3 min

The continuum of caring

For The Boys raises funds for local trans activists

LENDING AND ACCEPTING A HAND: Amber Dawn (left) stands with past and present beneficiaries of her For The Boys fundraiser: (l to r) Fin Gareau, Aaron Munro and Ethan. Munro and Ethan. Credit: Christine McAvoy photo

Sitting down to chat with Aaron Munro, Fin Gareau and Ethan (“just Ethan”) is an easy, fluid thing to do. The three transgendered men are amiable, comfortable in their skins, eager to share and deeply committed to community activism.

But when it comes to asking them to receive kindness from their community–that evokes an entirely different response.

When performance artist Amber Dawn approached Munro to be the latest recipient of her annual trans fundraiser For The Boys, he was hardly quick to jump on board. Munro has spent the last few years fundraising for others, such as YouthCO and the Trans Youth Drop-in.

“It took me about four months before I said yes,” he laughs. “You start thinking about how much privilege you have, whether or not you are the person who needs it the most. It is difficult to accept anything from anybody.

“But I also think that it is about committing to making sure it happens next year, to that continuum. That is what I am excited about,” he adds.

Munro’s initial hesitation came as no surprise to Dawn.

“I’ve been on Aaron for awhile saying, ‘I’d love to fundraise for you,’ but people are unsure about being fundraised for as an individual. Aaron is the prince of fundraising in Vancouver as far as I’m concerned; he deserves to finally receive something.”

Gareau still remembers the moment Dawn approached him to be the Boys’ beneficiary two years ago.

At the time, Gareau was living under a host of stresses: though his body had embraced the testosterone shots that deepened his voice, gave him facial hair and, most importantly, provided him some sense of being in the right body, he still had breasts and was having a difficult time binding them.

After booking his breast-removal surgery, Gareau had to work inhuman hours to come up with the money to pay for the unsubsidized operation. “I gave up my place so that I wouldn’t have to pay rent and I worked 16 hours, six days a week, sleeping in my car and on friends’ couches. It was really hard but definitely worth it. There was no doubt in my mind that that was what I had to do.”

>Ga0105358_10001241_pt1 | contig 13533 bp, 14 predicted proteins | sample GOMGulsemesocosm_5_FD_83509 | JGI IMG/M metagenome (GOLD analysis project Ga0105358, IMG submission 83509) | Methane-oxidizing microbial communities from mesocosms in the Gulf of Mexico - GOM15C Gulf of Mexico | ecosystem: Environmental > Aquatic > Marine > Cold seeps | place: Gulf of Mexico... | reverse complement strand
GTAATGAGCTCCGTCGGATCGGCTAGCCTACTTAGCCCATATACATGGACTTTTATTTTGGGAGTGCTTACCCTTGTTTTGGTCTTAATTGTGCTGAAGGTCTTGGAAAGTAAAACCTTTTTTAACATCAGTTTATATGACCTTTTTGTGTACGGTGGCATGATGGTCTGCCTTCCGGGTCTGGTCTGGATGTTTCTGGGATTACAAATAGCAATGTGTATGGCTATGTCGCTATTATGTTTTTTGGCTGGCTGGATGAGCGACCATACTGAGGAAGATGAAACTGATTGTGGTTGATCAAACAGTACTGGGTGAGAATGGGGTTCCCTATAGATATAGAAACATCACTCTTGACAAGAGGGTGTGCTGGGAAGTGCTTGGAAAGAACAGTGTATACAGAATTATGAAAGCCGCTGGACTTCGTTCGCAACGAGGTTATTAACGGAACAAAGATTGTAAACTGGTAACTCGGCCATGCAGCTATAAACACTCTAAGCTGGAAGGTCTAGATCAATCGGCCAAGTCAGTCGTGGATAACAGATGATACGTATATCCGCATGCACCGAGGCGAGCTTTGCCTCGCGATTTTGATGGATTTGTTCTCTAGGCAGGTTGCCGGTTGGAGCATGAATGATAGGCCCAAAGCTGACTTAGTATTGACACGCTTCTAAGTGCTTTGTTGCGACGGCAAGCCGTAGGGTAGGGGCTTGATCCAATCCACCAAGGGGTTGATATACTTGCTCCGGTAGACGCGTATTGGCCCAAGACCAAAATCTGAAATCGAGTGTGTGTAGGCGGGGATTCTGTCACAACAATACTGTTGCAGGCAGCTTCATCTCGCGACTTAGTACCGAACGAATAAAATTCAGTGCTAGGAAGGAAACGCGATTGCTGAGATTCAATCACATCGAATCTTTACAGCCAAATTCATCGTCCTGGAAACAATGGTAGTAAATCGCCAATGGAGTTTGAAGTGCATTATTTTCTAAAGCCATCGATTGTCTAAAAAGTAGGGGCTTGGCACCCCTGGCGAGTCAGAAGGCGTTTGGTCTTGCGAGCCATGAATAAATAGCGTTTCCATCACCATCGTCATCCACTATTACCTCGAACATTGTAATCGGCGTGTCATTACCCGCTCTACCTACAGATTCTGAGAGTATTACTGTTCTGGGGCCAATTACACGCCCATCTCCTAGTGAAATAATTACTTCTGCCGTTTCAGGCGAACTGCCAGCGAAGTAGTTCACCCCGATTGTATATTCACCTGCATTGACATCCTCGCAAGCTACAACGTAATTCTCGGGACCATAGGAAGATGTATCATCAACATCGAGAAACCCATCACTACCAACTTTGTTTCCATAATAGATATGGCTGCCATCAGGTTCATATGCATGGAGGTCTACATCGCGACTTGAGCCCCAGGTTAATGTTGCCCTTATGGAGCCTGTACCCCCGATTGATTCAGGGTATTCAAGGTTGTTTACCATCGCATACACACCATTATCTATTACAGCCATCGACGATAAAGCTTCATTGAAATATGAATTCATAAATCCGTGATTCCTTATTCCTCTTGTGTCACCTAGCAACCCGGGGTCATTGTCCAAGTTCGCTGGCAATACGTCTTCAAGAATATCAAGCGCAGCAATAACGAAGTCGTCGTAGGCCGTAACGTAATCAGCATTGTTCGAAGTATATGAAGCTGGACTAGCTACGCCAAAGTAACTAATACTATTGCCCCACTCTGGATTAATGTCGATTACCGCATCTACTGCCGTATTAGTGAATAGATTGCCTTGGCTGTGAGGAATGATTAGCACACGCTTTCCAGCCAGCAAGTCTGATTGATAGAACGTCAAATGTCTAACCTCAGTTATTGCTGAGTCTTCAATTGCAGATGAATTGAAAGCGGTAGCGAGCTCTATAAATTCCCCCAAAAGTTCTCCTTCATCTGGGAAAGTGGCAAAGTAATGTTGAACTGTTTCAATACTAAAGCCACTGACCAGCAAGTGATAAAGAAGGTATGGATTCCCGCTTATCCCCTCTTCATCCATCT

With the surgery date rapidly closing in, Gareau discovered that he was about $1,000 short of the procedure’s costs. “Then Amber Dawn approached me about doing a fundraiser called For The Boys and that was amazing. I needed that last chunk of money to make it happen.”

Dawn produced her first For The Boys in 2003, after a local trans group lost its meeting space and couldn’t afford to rent a new one.

“I had heard that FTM Etc–a peer-driven support group–had lost use of a free space at a community centre and suddenly found that they had to pay rent elsewhere. I just thought, ‘that is easy, I can raise $400 and put on a good show.’

“At the night itself, there were a lot of people there and it felt very warm and supportive,” Dawn recalls. “It was a really good cross-section of the community.”

“Afterwards,” she says, “I received a card from some of the guys who use the support group; it was really sweet. One person wrote, ‘I had no idea that there would be someone out there who would want to do stuff for trans guys.'”

That’s when she decided to make it an annual fundraiser.

And so it continues. This year’s “new and improved” For The Boys will take place Aug 18 and 19. Since its inception, the event has doubled in size; the latest installment promises two different nights of performances with appearances by drag king troupes DK United and $3 Bill, Sweet Soul Burlesque artists Malaika Millions and Your Little Pony.

This year’s beneficiaries, Ethan and Munro, have similar plans for how they’ll use the money. “We’re both going to use it for chest surgery which, for me, can cost up to $8,000,” Munro explains.

As a person of colour, Ethan (aka Buttah from DK United) says his costs will be considerably higher. “Because I’m dark, my skin keloids really badly, so I have to be really specific about the surgery I want to get. The scarring for this specific surgery is going to be pretty bad as it is, but if I want to do anything like pursue modelling, acting or anything that involves taking off my shirt, do I really want to commit to having really bad scars? I’ve gone for five consultations now, and it ranges between $9,000 and $15,000.”

All three men are grateful for the love and support Dawn and the community have shown them.

Munro still feels moved when he remembers Gareau’s fundraiser. “It was amazing. There was all this love and people were really respecting the cause. At the time, I wasn’t out as trans. I came out shortly afterwards. Seeing the community supporting trans people definitely made me feel safer coming out in it.”

“Many trans men are doing wonderful activism,” says Dawn, when asked what inspired For The Boys in the first place. “It just really blows me away to see someone who has to do so much work in their life–on themselves, on their gender, in their bodies–and yet they can go out and be totally generous with their lives. That is such an inspiration, and has me constantly witnessing things that really motivates me to give something back.”